Philosophy: September 2004 Archives


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I've had very few discussions with anyone I know about contraception. I've had some in-depth discussions with some people, but most people I know don't seem to want to raise the issue, and I don't generally bring it up. I know that a number of people in our congregation don't think contraception is a good thing. I'm not sure if they believe it to be morally wrong, but I get the impression that they think it's not a good idea. There are others in the congregation who have little problem with it (for a married couple anyway). We do have a number of large families in the congregation (quite a few with more than six kids, one about to give birth to a ninth, and one who had twelve). I'm not sure the number of children tracks with views on contraception, since most of these families place a high priority on children anyway and see families that our culture sees as large as a good thing and worth pursuing. That's consistent with thinking it's ok to use contraceptives. I do have a feeling more of the larger families are more conservative on the contraception issue, and I've heard a few people making comments here and there that seem to suggest such a view. I've been wanting to record my comments on such matters for a long time, and I'm finally getting around to it now.

In one of the comments at the Panda's Thumb post Richard linked to on the Intelligent Design post below, the following statement appears:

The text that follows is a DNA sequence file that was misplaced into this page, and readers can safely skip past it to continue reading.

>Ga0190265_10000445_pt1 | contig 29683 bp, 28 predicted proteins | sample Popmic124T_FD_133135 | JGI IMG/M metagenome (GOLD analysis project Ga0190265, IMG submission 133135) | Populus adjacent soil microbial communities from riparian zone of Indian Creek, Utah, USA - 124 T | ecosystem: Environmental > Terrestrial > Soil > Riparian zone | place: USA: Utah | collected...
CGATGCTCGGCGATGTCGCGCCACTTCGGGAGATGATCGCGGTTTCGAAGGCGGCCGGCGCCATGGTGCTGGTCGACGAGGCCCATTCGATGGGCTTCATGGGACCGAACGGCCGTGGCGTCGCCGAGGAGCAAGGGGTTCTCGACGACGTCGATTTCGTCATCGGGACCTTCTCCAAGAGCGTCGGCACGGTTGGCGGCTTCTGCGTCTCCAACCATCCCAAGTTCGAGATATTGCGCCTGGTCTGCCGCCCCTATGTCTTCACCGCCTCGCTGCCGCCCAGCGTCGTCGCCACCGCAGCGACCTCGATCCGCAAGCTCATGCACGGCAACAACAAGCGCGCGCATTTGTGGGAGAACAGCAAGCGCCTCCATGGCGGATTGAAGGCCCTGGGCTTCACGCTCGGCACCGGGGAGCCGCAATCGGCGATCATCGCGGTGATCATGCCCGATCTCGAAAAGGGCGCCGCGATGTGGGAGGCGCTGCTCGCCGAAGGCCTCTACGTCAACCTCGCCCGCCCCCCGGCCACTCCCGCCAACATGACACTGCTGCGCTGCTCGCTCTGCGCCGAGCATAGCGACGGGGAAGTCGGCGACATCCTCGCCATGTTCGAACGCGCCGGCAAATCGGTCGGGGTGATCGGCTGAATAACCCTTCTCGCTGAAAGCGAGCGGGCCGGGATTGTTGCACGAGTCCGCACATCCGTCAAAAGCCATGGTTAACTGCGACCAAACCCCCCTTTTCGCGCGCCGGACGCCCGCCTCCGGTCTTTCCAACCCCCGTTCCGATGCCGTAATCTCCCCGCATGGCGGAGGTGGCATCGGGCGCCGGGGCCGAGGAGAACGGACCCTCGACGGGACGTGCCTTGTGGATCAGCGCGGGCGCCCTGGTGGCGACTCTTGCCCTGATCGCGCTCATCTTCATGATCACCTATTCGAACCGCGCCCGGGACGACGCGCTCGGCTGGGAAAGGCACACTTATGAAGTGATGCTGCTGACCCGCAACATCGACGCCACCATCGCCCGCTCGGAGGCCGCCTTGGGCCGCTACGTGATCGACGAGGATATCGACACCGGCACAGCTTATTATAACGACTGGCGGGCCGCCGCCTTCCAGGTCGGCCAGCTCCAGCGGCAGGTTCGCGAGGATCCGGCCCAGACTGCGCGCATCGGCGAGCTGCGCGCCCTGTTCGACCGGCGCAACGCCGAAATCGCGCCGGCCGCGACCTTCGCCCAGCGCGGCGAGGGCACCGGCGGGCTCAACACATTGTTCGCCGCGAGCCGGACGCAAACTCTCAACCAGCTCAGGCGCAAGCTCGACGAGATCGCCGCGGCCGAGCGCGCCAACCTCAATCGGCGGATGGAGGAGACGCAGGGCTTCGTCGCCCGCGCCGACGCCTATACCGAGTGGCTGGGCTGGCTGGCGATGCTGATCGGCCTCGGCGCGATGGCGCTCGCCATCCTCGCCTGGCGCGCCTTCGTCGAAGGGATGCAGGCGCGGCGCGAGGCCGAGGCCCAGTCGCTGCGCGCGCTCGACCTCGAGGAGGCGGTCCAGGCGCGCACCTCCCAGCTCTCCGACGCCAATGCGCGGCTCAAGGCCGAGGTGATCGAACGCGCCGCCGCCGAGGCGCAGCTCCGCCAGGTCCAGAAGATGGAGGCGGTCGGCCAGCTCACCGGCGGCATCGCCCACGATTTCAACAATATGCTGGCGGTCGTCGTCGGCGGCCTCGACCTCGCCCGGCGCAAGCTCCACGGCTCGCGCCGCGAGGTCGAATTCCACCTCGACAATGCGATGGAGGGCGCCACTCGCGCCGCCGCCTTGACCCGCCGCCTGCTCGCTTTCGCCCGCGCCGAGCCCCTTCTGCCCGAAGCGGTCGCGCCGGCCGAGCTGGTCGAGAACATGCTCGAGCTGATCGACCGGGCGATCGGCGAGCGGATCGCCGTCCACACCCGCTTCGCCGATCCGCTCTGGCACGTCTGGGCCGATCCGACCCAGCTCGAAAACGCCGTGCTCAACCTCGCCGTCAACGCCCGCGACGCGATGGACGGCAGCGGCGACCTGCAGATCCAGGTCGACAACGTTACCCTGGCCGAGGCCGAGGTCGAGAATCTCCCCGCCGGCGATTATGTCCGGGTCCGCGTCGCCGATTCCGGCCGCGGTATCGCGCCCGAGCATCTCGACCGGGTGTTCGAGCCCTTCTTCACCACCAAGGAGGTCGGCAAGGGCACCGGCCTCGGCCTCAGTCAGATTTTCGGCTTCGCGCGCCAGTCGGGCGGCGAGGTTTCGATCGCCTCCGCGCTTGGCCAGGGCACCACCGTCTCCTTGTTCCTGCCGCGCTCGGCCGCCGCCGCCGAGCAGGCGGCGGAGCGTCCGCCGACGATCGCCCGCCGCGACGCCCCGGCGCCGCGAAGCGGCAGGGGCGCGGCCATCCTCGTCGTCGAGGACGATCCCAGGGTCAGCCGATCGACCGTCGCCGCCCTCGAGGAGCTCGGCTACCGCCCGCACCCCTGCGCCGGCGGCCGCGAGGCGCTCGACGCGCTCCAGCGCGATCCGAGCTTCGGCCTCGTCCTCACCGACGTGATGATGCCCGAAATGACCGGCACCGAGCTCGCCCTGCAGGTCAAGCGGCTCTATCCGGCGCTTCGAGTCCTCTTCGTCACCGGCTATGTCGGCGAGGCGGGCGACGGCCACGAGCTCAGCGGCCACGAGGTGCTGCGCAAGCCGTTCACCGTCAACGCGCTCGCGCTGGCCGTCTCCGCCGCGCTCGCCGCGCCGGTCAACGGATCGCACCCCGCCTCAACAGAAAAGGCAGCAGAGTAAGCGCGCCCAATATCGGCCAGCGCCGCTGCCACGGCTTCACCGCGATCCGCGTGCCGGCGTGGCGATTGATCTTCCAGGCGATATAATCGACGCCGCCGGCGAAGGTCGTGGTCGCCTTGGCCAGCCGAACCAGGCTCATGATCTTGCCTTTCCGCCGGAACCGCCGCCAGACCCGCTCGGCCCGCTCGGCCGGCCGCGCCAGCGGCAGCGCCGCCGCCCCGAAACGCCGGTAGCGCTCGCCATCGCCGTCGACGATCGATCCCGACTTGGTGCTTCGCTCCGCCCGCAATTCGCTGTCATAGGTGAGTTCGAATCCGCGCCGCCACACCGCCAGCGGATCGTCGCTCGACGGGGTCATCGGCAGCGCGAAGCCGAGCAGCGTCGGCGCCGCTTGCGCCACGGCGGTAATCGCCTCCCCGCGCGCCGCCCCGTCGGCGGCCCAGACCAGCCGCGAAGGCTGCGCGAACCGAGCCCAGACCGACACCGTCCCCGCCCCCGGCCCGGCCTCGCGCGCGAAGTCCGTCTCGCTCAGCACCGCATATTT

The fact that an early foetus is less sentient than a carrot doesn't matter because its visible characteristics are accidents just as the communion wafer, which certainly looks like a cracker, is substantially the body of Christ.

In context, this is from the author's comparison of special creationists' views on species differentiation with Aquinas' views on substantial forms. Special creationists believe, at the very least, that it took an act of God to produce humanity as apart from any other species. Some special creationists believe evolutionary theory explains some species differentiation and just humans came separately, and some take it all the way to saying that no species can come about except by a miraculous act of God. The commenter is therefore a little unfair to those who believe special creation only occurred for humanity to come about, since the comment is directed toward those who believe in special creation at all, and the complaint is that it involves an inability to see how any species could come about through small change.

What was interesting to me about all this, though, even if you ignore the inability on this commenter's part to distinguish between versions of special creation, is the substantial forms issue in relation to humans. This is something that is unfair again on one level but helps explain at least one strain within pro-life thought about personhood and complexity of development.



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